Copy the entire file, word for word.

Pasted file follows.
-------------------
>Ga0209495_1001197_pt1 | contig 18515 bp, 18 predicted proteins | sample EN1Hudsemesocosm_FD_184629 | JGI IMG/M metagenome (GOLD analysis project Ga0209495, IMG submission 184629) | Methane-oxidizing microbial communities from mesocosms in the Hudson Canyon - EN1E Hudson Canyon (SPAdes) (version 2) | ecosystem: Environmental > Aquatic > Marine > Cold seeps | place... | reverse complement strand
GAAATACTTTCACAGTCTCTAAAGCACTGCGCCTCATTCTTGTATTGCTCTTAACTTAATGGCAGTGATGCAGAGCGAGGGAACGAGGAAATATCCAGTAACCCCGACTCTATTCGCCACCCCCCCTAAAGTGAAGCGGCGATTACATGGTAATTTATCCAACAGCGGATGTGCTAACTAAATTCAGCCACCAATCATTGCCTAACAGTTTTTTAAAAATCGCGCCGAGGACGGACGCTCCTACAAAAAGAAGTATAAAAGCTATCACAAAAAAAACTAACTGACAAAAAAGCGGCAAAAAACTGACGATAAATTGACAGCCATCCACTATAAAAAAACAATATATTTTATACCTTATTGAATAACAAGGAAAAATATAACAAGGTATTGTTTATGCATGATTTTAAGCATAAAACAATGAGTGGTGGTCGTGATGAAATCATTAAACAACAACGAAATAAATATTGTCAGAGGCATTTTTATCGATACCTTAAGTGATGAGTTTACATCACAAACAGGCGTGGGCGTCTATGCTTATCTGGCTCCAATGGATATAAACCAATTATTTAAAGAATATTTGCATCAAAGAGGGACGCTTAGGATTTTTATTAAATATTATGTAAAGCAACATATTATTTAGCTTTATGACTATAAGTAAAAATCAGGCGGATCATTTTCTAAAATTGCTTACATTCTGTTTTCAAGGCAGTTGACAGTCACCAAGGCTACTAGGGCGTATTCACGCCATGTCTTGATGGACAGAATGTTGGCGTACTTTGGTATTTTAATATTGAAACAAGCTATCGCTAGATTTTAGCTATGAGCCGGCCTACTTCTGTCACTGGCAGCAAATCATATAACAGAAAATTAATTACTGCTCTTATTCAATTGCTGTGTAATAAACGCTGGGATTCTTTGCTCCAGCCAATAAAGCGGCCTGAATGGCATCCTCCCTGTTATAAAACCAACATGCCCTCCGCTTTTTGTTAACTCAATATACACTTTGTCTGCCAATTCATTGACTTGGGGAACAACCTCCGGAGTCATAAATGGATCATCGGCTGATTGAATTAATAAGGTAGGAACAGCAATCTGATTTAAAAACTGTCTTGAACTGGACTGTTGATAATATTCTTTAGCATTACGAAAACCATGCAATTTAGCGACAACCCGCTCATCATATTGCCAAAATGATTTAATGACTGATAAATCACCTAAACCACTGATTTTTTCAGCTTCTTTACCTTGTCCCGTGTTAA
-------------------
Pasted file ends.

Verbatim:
>Ga0209495_1001197_pt1 | contig 18515 bp, 18 predicted proteins | sample EN1Hudsemesocosm_FD_184629 | JGI IMG/M metagenome (GOLD analysis project Ga0209495, IMG submission 184629) | Methane-oxidizing microbial communities from mesocosms in the Hudson Canyon - EN1E Hudson Canyon (SPAdes) (version 2) | ecosystem: Environmental > Aquatic > Marine > Cold seeps | place... | reverse complement strand
GAAATACTTTCACAGTCTCTAAAGCACTGCGCCTCATTCTTGTATTGCTCTTAACTTAATGGCAGTGATGCAGAGCGAGGGAACGAGGAAATATCCAGTAACCCCGACTCTATTCGCCACCCCCCCTAAAGTGAAGCGGCGATTACATGGTAATTTATCCAACAGCGGATGTGCTAACTAAATTCAGCCACCAATCATTGCCTAACAGTTTTTTAAAAATCGCGCCGAGGACGGACGCTCCTACAAAAAGAAGTATAAAAGCTATCACAAAAAAAACTAACTGACAAAAAAGCGGCAAAAAACTGACGATAAATTGACAGCCATCCACTATAAAAAAACAATATATTTTATACCTTATTGAATAACAAGGAAAAATATAACAAGGTATTGTTTATGCATGATTTTAAGCATAAAACAATGAGTGGTGGTCGTGATGAAATCATTAAACAACAACGAAATAAATATTGTCAGAGGCATTTTTATCGATACCTTAAGTGATGAGTTTACATCACAAACAGGCGTGGGCGTCTATGCTTATCTGGCTCCAATGGATATAAACCAATTATTTAAAGAATATTTGCATCAAAGAGGGACGCTTAGGATTTTTATTAAATATTATGTAAAGCAACATATTATTTAGCTTTATGACTATAAGTAAAAATCAGGCGGATCATTTTCTAAAATTGCTTACATTCTGTTTTCAAGGCAGTTGACAGTCACCAAGGCTACTAGGGCGTATTCACGCCATGTCTTGATGGACAGAATGTTGGCGTACTTTGGTATTTTAATATTGAAACAAGCTATCGCTAGATTTTAGCTATGAGCCGGCCTACTTCTGTCACTGGCAGCAAATCATATAACAGAAAATTAATTACTGCTCTTATTCAATTGCTGTGTAATAAACGCTGGGATTCTTTGCTCCAGCCAATAAAGCGGCCTGAATGGCATCCTCCCTGTTATAAAACCAACATGCCCTCCGCTTTTTGTTAACTCAATATACACTTTGTCTGCCAATTCATTGACTTGGGGAACAACCTCCGGAGTCATAAATGGATCATCGGCTGATTGAATTAATAAGGTAGGAACAGCAATCTGATTTAAAAACTGTCTTGAACTGGACTGTTGATAATATTCTTTAGCATTACGAAAACCATGCAATTTAGCGACAACCCGCTCATCATATTGCCAAAATGATTTAATGACTGATAAATCACCTAAACCACTGATTTTTTCAGCTTCTTTACCTTGTCCCGTGTTAA